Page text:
Tag Archives: stress

Tornado in a Jar

5 Oct

I discovered a few free, easy wrinkle smoothers and stress relievers this week. And it was right when I needed them.

“Time-In” instead of “Time Outs”

I worked it out and I spend 98 hours a week, every week with my son. Sometimes I long for an 80 hour work week instead. Sick days off? Nope. The best cure for baby fever is an actual fever. You totally don’t feel like taking care of others when all you want is someone to take care of you when you are sick, and we’re just getting over being sick.

For those of you going off to work and then coming home to parent, yes, you work just the same amount. What was getting to me this week was the jealousy of those people. Simply because they get to split their time between two jobs and mine is spent all at the same one. The thought that was on repeat in my head: 98 hours a week at the SAME JOB! Unfair! Unfair! 

So anyway, these thoughts about my hours was stressing me out and making me feel overburdened. My son was reflecting this when I was least equipped to handle it, so of course it escalated the negativity. He did this in the form of hitting.

Hitting me exclusively it seems. Me and the dogs that is. I’ve never seen him hit other kids, but he comes at his mother and our pets with frustration, exasperation and all sorts of other big emotions.

After years of pleading with him to “Use his words” instead, I still feel assaulted physically and emotionally by his flinging arms and sharp kicks. “That is it!” I give into my anger and put him in time out. (This is for me more than for him, I know.)

Then I found this wonderful post about using Time-IN to connect instead of Time-Outs for hitting. I’ve been trying it and I think it’s working.

Cracking the Kid Code

Another thing I did this week that has been helping with the hitting, is to give my 3-year-old MORE words to use for his big emotions. We had focused on the simple words before: happy, sad, mad etc. If I listed them, there would probably be 20 different words at the most.

But this week I read Cracking the Kid Code by Shelly Phillips. She has a list in the book of approximately 180 feelings words! I printed it out and use it as a reference and reminder of all those other words that describe feelings. This week my son learned and used the word “irritated” for example.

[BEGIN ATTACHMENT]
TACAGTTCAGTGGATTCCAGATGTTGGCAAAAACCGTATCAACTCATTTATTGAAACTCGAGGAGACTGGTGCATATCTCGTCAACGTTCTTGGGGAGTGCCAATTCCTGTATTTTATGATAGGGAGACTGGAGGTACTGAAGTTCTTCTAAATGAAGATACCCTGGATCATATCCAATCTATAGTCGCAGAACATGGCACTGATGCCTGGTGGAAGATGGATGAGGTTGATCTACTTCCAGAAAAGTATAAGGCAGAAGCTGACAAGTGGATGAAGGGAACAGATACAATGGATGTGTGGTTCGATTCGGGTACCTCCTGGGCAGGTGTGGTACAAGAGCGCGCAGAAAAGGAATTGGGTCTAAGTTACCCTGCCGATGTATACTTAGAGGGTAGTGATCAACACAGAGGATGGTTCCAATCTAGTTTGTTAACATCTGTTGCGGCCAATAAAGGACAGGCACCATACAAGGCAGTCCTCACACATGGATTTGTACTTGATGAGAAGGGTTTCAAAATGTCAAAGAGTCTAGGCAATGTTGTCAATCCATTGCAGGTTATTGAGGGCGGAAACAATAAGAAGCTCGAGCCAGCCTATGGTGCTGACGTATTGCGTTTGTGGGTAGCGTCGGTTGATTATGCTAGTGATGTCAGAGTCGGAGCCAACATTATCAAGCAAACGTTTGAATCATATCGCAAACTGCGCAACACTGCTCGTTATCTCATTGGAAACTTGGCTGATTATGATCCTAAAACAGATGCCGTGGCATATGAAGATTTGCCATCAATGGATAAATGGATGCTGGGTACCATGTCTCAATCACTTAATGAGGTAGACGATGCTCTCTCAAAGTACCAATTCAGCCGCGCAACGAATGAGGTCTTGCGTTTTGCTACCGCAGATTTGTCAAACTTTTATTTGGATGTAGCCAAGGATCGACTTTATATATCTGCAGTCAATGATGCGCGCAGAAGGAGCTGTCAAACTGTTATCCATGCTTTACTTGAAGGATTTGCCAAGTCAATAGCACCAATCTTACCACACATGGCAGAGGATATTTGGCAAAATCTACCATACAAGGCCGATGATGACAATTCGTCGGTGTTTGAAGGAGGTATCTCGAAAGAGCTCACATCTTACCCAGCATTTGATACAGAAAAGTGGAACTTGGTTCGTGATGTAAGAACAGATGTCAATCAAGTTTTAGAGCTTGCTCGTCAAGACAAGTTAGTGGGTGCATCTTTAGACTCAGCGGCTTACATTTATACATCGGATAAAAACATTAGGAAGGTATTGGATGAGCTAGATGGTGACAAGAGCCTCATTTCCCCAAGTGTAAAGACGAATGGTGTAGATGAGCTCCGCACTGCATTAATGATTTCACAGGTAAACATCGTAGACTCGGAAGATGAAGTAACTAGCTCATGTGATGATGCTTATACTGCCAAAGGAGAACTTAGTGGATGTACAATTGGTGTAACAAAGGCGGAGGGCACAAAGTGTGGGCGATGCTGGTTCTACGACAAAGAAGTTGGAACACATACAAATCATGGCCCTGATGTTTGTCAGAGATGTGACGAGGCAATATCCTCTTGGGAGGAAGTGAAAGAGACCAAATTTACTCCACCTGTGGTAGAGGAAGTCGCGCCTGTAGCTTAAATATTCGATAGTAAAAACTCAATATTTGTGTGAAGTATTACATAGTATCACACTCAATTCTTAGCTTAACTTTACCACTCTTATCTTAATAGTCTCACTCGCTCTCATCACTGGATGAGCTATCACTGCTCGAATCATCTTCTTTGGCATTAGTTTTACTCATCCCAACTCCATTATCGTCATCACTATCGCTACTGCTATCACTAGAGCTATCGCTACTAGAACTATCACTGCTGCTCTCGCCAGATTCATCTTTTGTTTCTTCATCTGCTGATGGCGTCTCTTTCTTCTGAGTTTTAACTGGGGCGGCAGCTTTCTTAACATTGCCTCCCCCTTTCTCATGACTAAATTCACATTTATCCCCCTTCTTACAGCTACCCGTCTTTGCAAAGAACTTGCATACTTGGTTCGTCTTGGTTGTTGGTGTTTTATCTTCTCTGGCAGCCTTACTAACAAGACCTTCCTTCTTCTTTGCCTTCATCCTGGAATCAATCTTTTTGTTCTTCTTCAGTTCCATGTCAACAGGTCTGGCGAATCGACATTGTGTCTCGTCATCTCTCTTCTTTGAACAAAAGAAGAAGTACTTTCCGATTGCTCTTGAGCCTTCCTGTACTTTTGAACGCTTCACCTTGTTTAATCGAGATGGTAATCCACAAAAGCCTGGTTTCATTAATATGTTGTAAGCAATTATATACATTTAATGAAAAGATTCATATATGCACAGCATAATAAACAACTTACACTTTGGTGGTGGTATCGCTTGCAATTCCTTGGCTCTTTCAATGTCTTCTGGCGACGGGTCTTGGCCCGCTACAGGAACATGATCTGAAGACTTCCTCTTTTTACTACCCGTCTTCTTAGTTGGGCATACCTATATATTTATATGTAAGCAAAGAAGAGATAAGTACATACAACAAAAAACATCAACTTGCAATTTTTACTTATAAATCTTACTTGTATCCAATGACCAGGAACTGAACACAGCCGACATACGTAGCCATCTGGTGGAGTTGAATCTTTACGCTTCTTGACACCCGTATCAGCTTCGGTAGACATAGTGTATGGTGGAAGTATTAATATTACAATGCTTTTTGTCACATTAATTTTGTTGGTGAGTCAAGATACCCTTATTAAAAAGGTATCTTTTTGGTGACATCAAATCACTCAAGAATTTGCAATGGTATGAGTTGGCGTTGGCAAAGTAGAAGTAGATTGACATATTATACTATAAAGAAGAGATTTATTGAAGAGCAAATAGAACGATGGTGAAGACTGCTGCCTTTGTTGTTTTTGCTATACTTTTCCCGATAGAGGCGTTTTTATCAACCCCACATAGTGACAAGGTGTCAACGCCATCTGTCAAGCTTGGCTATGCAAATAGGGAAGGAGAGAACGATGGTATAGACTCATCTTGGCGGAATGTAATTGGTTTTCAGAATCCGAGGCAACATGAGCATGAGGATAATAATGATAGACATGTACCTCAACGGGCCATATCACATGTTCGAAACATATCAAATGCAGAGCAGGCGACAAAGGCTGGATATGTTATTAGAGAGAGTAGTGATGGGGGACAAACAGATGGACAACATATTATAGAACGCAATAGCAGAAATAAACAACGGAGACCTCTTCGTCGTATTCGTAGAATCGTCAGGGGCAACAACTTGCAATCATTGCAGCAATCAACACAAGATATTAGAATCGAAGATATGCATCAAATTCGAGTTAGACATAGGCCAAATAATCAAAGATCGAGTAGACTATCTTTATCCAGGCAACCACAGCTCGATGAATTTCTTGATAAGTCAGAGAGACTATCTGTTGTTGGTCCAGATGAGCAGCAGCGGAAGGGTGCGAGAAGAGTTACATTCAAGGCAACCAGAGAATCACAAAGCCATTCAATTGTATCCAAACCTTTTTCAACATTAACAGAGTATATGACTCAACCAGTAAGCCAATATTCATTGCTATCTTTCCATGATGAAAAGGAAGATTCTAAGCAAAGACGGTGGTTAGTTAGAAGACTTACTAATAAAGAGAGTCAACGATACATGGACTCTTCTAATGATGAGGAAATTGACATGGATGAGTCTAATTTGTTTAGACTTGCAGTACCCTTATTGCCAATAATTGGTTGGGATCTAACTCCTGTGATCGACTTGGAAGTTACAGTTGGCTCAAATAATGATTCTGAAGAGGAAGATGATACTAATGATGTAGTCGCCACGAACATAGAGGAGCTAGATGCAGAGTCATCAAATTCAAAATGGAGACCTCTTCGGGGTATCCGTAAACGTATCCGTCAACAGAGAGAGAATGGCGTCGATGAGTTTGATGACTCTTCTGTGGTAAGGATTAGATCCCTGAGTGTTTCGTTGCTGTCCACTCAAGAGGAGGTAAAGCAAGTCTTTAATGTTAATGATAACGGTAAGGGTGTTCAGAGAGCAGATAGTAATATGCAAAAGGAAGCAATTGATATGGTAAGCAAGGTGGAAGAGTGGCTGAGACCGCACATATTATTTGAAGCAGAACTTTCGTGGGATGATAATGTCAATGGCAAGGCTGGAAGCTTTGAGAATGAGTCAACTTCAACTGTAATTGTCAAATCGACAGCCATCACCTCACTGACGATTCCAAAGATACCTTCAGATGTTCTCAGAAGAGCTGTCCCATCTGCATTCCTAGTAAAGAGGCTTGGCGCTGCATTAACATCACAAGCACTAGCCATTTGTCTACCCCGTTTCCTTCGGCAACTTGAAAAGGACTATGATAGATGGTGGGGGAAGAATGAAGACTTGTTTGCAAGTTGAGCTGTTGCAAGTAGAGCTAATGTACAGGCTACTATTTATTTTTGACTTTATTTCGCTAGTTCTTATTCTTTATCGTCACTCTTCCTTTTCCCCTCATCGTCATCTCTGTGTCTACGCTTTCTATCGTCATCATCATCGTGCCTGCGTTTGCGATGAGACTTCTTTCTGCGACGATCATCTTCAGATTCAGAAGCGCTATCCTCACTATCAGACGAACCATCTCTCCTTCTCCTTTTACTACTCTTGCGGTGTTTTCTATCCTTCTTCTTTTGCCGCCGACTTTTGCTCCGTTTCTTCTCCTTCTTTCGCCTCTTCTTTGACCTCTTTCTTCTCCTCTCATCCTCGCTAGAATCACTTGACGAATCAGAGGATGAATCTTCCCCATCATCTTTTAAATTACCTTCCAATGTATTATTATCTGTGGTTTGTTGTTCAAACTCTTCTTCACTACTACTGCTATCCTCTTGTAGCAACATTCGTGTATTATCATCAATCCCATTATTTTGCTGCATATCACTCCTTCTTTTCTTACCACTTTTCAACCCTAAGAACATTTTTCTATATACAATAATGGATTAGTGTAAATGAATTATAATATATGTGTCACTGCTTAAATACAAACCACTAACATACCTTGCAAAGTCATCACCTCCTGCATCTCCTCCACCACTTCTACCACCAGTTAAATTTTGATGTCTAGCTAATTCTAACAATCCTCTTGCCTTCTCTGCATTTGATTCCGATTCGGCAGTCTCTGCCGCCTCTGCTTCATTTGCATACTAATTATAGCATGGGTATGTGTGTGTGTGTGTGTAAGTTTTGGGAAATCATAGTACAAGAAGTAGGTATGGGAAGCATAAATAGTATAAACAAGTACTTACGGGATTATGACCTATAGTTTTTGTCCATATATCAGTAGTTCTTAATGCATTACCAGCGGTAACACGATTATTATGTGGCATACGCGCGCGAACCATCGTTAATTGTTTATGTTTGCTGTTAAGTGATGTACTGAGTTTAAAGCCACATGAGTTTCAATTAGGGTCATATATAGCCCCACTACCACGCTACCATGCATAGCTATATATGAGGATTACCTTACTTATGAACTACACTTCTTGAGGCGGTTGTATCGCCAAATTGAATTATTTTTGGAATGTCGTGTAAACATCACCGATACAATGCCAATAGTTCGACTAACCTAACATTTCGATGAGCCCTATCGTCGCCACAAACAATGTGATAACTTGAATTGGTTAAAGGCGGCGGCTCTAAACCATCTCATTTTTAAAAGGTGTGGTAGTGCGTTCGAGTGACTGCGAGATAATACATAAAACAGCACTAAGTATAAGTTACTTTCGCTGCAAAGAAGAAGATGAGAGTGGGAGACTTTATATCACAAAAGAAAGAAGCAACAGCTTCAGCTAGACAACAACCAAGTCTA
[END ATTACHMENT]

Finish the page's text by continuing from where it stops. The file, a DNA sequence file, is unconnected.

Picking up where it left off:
Facial Massage

All this stress I was putting on myself was amplified on my face. My forehead was tight and my jaw clenched. And we all know what that means: WRINKLES. Then I found this beautiful, free, natural wrinkle and stress reliever. Facial massage as described in the Visual Encyclopedia of Natural Healing. It may feel a little strange at first to massage your own face, but just after a few days, my skin is smoother and more vibrant without the worry or cost of strange creams, abrasive cleansers or peels.

Tornado in a Jar Craft

Finally, I found this great, super quick craft project that goes super well with the big emotions of this week. A tornado in a jar is essentially soap and water shaken up.

We were fascinated by the simplicity of this project. The simplest things can have the hugest impact in life, just like with our emotions.

It is a quick thing to get ourselves all shook up, but spinning our wheels is as destructive as a tornado. I screwed on the lid to that tornado this week by shifting my perspective on hitting and punishment, awaking to using more feeling words, self-soothing with facial massage and sprinkling a little fun on the problem. A phoenix from the ashes: triumph!

 

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Kernels, Grasshopper, Kernels

7 Sep

Labor Day has officially ushered in the beginning of the fall season and I am once again feeling like the grasshopper who has played the summer days away.

 

I have a long list of things I want to do: projects around the house that still haven’t gotten done, a new book coming out next month (yes, this is the first time I’m mentioning it to the public at large, more to follow) and all that goes into the promotion and selling of (now) two books. Add to that my desire to become my toddler’s at-home-full-time preschool teacher and all the studying that goes along with planning english, science, math and art lessons that will stimulate a young mind and the pressure I was putting on myself to get it all done, and done NOW was enormous.

Yesterday, (when I started this blog post), I felt completely overwhelmed, but today all those activities are straining through into fruition. Somehow, it doesn’t all seem so unapproachable after all.

That fable about the ant and the grasshopper always comes to me during harvest time as I examine the year’s harvest of accomplishments and ask myself, “Have I done enough?” The ant starts right away, with one kernel at a time. Looking at that one kernel, it can’t ever seem like enough.

But each kernel adds to all the others and bit by bit, spec by spec, the ant ensures his survival. The grains are small, but their importance is huge.